Alhadeff’s work cannot easily be categorized, perhaps because her influences come from such diverse sources. When asked which artists most influence her work, she names Frida Kahlo, Kiki Smith, and Ann Hamilton. The connecting thread to Kahlo’s work is apparent; like the surrealists, Alhadeff says she explores “the everydayness of our sexuality and the constant possibility for our transformation.” These philosophical layers of possibility that interest her are also influenced by her emersion in the practice of yoga. Her photographs embrace the very definition of yoga—to be at ease with the difficult—and the discipline’s aim of finding clarity in the midst of movement and chaos. Many who have modeled for her pictures have told her that the experience empowered them with a new kind of awareness and respect for their individual beauty. She believes that the pictures are like open spaces that allow her models “to be free in their uniqueness and to impeach cultural notions of the ideal.”
In her photographs, Alhadeff includes organic and synthetic objects with her models, with the objects and bodies juxtaposed in such a way as to blur the line separating them. In The Spectacle of the Invisible, she depicts a surgical glove stretched over a gourd with a woman’s breast pressing against a piece of glass. The pairing of a glass slide with a latex glove, which gives the enveloped gourd a membranous appearance, connotes the space of a laboratory and its clinical view of the body. The manner in which the breast is pressed against the surface of the glass suggests a mammogram, further critiquing the dissecting eye of science, which fragments the body into diseased parts versus healthy ones. On a formal level, the strong relationship between the flesh-toned gourd and the breast is immediately recognizable. The gourd’s protruding knobs suggest the nipple of a breast. The two objects appear as a double—one almost a reflection of the other in the glass that separates them. The poetic comparison between the breast (representative of human life) and the gourd (representative of the natural world) suggests the dynamic union of these two realms. In her pictures, the body parts and objects constantly slip into and out of their human vs. nonhuman categories. She locates the self in relation to the world it inhabits.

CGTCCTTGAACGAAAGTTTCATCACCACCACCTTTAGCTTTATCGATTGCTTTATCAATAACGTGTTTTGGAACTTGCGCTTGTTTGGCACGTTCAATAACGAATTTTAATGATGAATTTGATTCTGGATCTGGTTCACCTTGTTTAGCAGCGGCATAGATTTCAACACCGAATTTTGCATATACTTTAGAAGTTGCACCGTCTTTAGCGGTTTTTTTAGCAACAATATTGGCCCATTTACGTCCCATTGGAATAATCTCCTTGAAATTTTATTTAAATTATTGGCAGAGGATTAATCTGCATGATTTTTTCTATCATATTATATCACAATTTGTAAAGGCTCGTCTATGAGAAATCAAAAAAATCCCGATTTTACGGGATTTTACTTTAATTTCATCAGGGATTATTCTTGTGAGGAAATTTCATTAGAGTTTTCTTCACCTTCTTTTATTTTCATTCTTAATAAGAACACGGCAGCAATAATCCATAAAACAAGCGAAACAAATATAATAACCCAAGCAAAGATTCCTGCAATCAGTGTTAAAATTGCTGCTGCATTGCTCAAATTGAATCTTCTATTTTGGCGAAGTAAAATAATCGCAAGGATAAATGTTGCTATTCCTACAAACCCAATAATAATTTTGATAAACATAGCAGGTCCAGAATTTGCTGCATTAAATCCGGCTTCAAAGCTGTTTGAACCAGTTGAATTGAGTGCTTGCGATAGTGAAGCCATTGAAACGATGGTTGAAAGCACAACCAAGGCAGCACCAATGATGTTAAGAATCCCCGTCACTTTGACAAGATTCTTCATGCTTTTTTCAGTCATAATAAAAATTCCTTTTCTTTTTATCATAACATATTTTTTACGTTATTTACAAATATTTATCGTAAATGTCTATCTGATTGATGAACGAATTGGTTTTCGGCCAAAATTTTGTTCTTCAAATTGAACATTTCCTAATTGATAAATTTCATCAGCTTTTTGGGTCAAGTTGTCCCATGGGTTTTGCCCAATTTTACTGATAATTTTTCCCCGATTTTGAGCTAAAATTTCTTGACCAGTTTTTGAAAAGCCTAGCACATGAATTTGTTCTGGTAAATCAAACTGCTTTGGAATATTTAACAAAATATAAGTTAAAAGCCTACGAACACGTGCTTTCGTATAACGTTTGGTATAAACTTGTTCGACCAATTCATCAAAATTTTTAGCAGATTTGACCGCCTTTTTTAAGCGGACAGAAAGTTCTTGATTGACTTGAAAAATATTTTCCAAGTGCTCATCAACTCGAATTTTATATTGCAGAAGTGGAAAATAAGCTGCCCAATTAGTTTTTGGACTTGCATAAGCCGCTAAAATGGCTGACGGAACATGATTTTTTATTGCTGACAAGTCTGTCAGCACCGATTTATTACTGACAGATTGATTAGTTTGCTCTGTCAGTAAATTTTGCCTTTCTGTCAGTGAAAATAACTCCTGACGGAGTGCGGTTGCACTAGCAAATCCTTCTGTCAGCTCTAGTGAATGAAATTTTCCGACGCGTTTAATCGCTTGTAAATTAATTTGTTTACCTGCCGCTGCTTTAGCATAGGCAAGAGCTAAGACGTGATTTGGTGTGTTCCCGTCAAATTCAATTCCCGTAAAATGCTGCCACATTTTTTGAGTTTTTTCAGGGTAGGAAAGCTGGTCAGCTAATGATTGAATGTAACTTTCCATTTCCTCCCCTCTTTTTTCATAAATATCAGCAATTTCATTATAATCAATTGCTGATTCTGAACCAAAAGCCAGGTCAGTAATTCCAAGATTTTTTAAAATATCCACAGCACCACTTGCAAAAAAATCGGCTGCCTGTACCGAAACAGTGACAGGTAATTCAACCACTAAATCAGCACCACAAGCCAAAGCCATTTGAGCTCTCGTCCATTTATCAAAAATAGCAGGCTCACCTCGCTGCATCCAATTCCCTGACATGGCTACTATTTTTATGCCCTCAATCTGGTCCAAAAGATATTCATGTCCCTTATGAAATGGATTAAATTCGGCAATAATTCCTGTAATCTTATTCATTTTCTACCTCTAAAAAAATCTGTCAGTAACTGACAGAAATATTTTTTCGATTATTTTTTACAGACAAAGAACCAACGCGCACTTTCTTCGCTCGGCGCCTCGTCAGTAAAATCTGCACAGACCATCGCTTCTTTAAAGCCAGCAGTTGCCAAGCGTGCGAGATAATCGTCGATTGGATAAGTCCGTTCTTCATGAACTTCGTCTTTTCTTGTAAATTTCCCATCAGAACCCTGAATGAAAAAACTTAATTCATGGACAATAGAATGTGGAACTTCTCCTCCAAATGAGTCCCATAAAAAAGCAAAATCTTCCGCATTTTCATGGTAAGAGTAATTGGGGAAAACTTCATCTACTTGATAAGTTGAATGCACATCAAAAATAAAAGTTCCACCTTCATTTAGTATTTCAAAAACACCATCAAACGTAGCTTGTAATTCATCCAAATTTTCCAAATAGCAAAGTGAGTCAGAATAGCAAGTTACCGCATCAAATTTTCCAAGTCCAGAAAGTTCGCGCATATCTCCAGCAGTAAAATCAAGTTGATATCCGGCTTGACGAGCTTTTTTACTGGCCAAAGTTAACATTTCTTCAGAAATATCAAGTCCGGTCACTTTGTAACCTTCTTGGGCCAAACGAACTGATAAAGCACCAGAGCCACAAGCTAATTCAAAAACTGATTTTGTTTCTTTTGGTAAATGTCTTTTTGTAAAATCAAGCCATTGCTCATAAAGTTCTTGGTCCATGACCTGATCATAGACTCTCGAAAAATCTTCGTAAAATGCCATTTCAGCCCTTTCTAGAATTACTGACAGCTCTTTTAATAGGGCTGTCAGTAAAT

The womblike composition of Disarticulated Membranes presents intimately tangled bodies. When this photograph was on view in Picturing Modernity: Photographs from the Permanent Collection most viewers paused in front of it. Its sensual, abstract composition held their attention and challenged them to form opinions and interpretations about its content. The picture positions the viewer in that powerful experience of attraction/repulsion and invites them to investigate their assumptions of what they are seeing. By challenging the viewer’s expectations concerning beauty and order, Alhadeff offers an alternative system for organizing the world and understanding our place within it. She questions the body’s fundamental identity and the wholeness of our concepts of it. She confronts the deep-seeded cultural distinction between public and private, self and other. Ultimately, the subject Alhadeff explores is our undeniable connectedness.